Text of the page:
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  • Author: Roxana Dinu x
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Factors Influencing Complication Rates at Colonic Polypectomy: A Prospective Study from a Tertiary-Referral Center


Background and aims. Colon polypectomy decreases the incidence of colorectal cancer and related mortality. Several factors such as the size, location and type of polyp as well as endoscopist experience have been shown to correlate with the risk of ensuing procedure-related complications. This study aims to evaluate the impact of polyp and endoscopist-related factors on the rate of postpolypectomy complication in a real-life setting.

Methods. During the study period all polypectomies performed in our unit were reported on a standard form that included data on polyp type (flat, sessile, pedunculated), size, location in the colon, resection method, endoscopist volume and procedure-related complications arising up to 30 days. The main outcome was the complication rate of polypectomies. The factors that associated with a higher risk of complications were assessed on univariate and multivariate analysis.

Results. 244 polyp resections from 95 patients were included in the analysis. 199 polyps were resected by low-volume endoscopists (44.7%) and 135 polypectomies were performed by highvolume endoscopists (55.3%). On multivariate analysis only polyp size correlated with the risk of procedure-related complications.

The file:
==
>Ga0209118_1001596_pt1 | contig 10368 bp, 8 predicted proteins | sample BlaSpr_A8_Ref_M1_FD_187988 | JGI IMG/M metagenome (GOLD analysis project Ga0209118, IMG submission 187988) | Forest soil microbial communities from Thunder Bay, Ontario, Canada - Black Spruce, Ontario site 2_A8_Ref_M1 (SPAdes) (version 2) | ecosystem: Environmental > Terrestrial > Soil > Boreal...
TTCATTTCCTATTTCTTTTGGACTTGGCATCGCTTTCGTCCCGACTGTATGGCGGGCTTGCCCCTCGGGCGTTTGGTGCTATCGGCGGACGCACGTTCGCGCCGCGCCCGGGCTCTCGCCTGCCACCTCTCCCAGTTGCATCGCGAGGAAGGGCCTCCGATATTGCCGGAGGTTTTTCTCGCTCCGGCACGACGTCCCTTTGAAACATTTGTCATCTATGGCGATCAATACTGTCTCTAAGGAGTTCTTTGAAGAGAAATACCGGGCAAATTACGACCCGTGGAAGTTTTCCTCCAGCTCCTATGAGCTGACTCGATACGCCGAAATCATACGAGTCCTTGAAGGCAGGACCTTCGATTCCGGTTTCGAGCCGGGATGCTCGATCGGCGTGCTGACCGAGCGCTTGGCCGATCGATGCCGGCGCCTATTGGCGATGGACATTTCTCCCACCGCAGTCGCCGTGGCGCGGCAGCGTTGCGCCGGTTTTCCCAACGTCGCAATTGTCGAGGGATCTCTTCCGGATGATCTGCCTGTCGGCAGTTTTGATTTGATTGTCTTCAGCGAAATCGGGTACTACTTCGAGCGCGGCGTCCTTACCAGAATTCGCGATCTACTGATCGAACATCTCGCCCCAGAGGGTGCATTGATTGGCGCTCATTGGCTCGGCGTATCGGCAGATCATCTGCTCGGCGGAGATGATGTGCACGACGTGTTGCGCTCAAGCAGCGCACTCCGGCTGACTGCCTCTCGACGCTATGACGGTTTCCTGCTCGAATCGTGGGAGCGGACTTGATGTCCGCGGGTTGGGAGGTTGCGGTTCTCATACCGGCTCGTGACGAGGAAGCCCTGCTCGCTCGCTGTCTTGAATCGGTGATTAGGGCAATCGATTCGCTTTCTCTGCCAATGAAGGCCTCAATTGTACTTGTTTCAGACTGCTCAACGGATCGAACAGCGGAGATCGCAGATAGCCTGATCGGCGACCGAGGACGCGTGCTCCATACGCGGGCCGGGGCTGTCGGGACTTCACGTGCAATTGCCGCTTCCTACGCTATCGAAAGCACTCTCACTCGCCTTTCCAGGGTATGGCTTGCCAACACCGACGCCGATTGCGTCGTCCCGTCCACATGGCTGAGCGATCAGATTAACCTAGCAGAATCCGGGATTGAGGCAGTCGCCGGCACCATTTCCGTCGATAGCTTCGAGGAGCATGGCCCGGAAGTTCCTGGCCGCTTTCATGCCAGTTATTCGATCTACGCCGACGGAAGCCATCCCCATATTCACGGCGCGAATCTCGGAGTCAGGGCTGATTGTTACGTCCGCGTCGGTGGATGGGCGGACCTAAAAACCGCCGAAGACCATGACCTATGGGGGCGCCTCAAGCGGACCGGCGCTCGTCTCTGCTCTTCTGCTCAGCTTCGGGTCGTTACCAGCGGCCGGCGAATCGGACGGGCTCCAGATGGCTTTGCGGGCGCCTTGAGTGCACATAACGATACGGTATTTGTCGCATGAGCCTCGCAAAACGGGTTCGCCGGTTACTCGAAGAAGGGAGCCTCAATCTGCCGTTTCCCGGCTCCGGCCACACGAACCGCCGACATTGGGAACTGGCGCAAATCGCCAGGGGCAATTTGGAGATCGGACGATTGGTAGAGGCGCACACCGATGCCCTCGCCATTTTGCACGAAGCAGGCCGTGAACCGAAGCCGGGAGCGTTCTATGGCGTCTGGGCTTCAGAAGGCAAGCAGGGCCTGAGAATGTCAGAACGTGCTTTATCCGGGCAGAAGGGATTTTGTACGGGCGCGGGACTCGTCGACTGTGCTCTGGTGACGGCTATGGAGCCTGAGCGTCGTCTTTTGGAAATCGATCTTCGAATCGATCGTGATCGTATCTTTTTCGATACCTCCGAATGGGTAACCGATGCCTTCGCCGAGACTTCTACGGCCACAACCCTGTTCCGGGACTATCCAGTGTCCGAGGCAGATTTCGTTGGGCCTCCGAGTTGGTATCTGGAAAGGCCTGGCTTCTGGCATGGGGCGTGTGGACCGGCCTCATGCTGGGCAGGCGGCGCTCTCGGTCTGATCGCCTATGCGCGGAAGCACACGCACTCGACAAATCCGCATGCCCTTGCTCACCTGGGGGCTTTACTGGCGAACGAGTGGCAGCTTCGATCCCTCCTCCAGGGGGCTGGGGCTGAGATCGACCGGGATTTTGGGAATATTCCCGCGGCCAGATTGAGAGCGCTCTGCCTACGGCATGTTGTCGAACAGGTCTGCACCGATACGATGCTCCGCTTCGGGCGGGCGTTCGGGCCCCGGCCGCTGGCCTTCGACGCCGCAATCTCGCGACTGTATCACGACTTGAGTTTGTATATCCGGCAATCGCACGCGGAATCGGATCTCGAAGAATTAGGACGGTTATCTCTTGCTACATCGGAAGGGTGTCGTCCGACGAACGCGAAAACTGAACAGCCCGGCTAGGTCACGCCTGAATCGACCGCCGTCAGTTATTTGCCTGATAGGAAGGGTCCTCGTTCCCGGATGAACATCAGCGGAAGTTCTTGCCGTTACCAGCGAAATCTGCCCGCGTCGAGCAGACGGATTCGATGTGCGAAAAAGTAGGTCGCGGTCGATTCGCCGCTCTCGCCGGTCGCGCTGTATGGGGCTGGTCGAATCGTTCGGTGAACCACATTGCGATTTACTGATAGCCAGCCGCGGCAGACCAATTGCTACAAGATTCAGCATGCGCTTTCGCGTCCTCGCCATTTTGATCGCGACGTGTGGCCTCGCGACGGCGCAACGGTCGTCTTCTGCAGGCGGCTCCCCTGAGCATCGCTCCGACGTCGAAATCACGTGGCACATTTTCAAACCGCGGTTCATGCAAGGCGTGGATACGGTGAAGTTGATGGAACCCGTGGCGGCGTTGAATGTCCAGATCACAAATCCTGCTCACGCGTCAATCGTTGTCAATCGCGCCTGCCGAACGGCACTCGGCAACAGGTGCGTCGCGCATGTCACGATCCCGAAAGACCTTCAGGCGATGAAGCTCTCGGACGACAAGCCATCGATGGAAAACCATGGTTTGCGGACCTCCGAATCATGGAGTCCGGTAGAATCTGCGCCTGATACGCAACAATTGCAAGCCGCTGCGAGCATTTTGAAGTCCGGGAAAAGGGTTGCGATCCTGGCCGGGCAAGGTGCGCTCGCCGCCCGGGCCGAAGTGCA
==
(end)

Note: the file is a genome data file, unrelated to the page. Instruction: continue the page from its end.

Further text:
Conclusion. Polyp size is the most important risk factor for procedure-related complications. Both high and low-volume endoscopists have a low overall rate of serious complications.

Open access
Rapid fecal calprotectin testing predicts mucosal healing better than C-reactive protein and serum tumor necrosis factor α in patients with ulcerative colitis


Background and Aims. Serum and fecal biomarkers have been used as noninvasive methods for assessing disease activity in ulcerative colitis. C-reactive protein, serum tumor necrosis factor-α and fecal calprotectin are among the most promising such biomarkers. However, their role in the management of ulcerative colitis patients remains to be clarified. We aimed to evaluate the accuracy of C-reactive protein, fecal calprotectin and tumor necrosis factor-α in detecting clinical and endoscopic activity and predicting disease outcome.

Methods. A cohort of ulcerative colitis patients was prospectively evaluated for clinical and endoscopic disease activity using the Mayo score. Serum C-reactive protein and tumor necrosis factor-α levels were measured and a point-of-care method was used for determining Calprotectin levels.

Results. Fifty-three patients with ulcerative colitis were followed for a median of 12 months. Fecal calprotectin and C-reactive protein levels were significantly higher in patients with clinically active disease at baseline, but only calprotectin levels correlated with endoscopic activity. Calprotectin values over 300 μg/g had 60% sensitivity and 90% specificity for detecting active endoscopic disease and 61% sensitivity and 89% specificity for predicting mucosal healing.

Conclusion. Rapid calprotectin testing is a better predictor of mucosal healing than serum biomarkers and it could improve the management of ulcerative colitis patients by decreasing the need for invasive investigations.

Open access